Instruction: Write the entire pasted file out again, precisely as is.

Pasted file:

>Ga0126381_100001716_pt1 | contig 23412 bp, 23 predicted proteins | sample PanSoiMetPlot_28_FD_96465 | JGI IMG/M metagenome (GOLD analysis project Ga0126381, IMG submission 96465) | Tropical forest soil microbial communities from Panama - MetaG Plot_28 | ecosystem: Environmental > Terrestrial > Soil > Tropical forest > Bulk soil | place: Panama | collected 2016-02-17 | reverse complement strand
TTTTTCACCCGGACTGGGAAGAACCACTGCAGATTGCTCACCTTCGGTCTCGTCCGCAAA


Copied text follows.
>Ga0126381_100001716_pt1 | contig 23412 bp, 23 predicted proteins | sample PanSoiMetPlot_28_FD_96465 | JGI IMG/M metagenome (GOLD analysis project Ga0126381, IMG submission 96465) | Tropical forest soil microbial communities from Panama - MetaG Plot_28 | ecosystem: Environmental > Terrestrial > Soil > Tropical forest > Bulk soil | place: Panama | collected 2016-02-17 | reverse complement strand
TTTTTCACCCGGACTGGGAAGAACCACTGCAGATTGCTCACCTTCGGTCTCGTCCGCAAA